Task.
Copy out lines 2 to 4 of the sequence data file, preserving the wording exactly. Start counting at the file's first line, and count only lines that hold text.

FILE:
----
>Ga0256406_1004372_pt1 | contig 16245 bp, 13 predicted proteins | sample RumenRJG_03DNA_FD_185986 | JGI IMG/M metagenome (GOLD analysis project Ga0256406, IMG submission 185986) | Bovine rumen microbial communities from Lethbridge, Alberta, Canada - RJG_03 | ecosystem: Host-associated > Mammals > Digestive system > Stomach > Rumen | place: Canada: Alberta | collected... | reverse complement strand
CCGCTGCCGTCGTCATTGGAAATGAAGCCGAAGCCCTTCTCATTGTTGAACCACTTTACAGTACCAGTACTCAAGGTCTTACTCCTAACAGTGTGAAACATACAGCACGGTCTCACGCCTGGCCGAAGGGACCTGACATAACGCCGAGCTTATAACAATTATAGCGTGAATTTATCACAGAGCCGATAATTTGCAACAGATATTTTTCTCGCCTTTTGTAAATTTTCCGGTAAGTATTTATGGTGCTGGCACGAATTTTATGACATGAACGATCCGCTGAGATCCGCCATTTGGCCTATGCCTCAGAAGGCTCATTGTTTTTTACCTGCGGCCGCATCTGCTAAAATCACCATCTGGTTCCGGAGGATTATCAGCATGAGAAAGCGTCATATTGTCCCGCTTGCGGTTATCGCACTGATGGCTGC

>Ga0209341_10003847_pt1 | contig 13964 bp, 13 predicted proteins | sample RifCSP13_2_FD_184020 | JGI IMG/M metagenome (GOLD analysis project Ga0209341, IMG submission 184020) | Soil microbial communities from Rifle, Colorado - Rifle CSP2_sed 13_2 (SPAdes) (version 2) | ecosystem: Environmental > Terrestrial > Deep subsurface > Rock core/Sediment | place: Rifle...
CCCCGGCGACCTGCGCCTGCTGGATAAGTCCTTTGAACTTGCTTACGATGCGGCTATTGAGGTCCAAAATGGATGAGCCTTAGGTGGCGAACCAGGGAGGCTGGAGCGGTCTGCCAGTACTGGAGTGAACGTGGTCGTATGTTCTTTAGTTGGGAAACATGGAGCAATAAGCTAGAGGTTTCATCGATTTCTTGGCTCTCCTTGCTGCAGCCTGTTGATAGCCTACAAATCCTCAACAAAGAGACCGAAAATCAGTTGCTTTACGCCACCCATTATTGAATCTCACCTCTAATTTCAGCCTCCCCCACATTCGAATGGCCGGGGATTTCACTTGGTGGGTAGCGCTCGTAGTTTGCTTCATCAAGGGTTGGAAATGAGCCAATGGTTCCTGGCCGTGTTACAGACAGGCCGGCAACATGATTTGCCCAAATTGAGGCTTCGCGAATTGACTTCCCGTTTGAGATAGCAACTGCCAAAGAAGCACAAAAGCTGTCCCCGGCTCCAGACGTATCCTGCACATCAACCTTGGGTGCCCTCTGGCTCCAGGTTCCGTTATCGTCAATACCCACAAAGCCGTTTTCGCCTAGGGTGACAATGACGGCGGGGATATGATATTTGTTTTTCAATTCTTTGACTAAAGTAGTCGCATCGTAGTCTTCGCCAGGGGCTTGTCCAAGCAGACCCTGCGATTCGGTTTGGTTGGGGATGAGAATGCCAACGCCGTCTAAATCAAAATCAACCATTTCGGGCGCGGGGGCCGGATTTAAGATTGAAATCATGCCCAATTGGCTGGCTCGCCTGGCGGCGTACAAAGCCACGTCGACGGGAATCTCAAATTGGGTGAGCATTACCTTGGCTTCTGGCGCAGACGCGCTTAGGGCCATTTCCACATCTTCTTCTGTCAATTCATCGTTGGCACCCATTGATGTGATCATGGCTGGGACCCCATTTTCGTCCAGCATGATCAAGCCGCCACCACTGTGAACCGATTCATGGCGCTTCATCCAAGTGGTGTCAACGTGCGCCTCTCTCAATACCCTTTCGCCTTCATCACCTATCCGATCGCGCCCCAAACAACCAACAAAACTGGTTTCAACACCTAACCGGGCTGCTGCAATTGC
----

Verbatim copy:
CCGCTGCCGTCGTCATTGGAAATGAAGCCGAAGCCCTTCTCATTGTTGAACCACTTTACAGTACCAGTACTCAAGGTCTTACTCCTAACAGTGTGAAACATACAGCACGGTCTCACGCCTGGCCGAAGGGACCTGACATAACGCCGAGCTTATAACAATTATAGCGTGAATTTATCACAGAGCCGATAATTTGCAACAGATATTTTTCTCGCCTTTTGTAAATTTTCCGGTAAGTATTTATGGTGCTGGCACGAATTTTATGACATGAACGATCCGCTGAGATCCGCCATTTGGCCTATGCCTCAGAAGGCTCATTGTTTTTTACCTGCGGCCGCATCTGCTAAAATCACCATCTGGTTCCGGAGGATTATCAGCATGAGAAAGCGTCATATTGTCCCGCTTGCGGTTATCGCACTGATGGCTGC

>Ga0209341_10003847_pt1 | contig 13964 bp, 13 predicted proteins | sample RifCSP13_2_FD_184020 | JGI IMG/M metagenome (GOLD analysis project Ga0209341, IMG submission 184020) | Soil microbial communities from Rifle, Colorado - Rifle CSP2_sed 13_2 (SPAdes) (version 2) | ecosystem: Environmental > Terrestrial > Deep subsurface > Rock core/Sediment | place: Rifle...
CCCCGGCGACCTGCGCCTGCTGGATAAGTCCTTTGAACTTGCTTACGATGCGGCTATTGAGGTCCAAAATGGATGAGCCTTAGGTGGCGAACCAGGGAGGCTGGAGCGGTCTGCCAGTACTGGAGTGAACGTGGTCGTATGTTCTTTAGTTGGGAAACATGGAGCAATAAGCTAGAGGTTTCATCGATTTCTTGGCTCTCCTTGCTGCAGCCTGTTGATAGCCTACAAATCCTCAACAAAGAGACCGAAAATCAGTTGCTTTACGCCACCCATTATTGAATCTCACCTCTAATTTCAGCCTCCCCCACATTCGAATGGCCGGGGATTTCACTTGGTGGGTAGCGCTCGTAGTTTGCTTCATCAAGGGTTGGAAATGAGCCAATGGTTCCTGGCCGTGTTACAGACAGGCCGGCAACATGATTTGCCCAAATTGAGGCTTCGCGAATTGACTTCCCGTTTGAGATAGCAACTGCCAAAGAAGCACAAAAGCTGTCCCCGGCTCCAGACGTATCCTGCACATCAACCTTGGGTGCCCTCTGGCTCCAGGTTCCGTTATCGTCAATACCCACAAAGCCGTTTTCGCCTAGGGTGACAATGACGGCGGGGATATGATATTTGTTTTTCAATTCTTTGACTAAAGTAGTCGCATCGTAGTCTTCGCCAGGGGCTTGTCCAAGCAGACCCTGCGATTCGGTTTGGTTGGGGATGAGAATGCCAACGCCGTCTAAATCAAAATCAACCATTTCGGGCGCGGGGGCCGGATTTAAGATTGAAATCATGCCCAATTGGCTGGCTCGCCTGGCGGCGTACAAAGCCACGTCGACGGGAATCTCAAATTGGGTGAGCATTACCTTGGCTTCTGGCGCAGACGCGCTTAGGGCCATTTCCACATCTTCTTCTGTCAATTCATCGTTGGCACCCATTGATGTGATCATGGCTGGGACCCCATTTTCGTCCAGCATGATCAAGCCGCCACCACTGTGAACCGATTCATGGCGCTTCATCCAAGTGGTGTCAACGTGCGCCTCTCTCAATACCCTTTCGCCTTCATCACCTATCCGATCGCGCCCCAAACAACCAACAAAACTGGTTTCAACACCTAACCGGGCTGCTGCAATTGC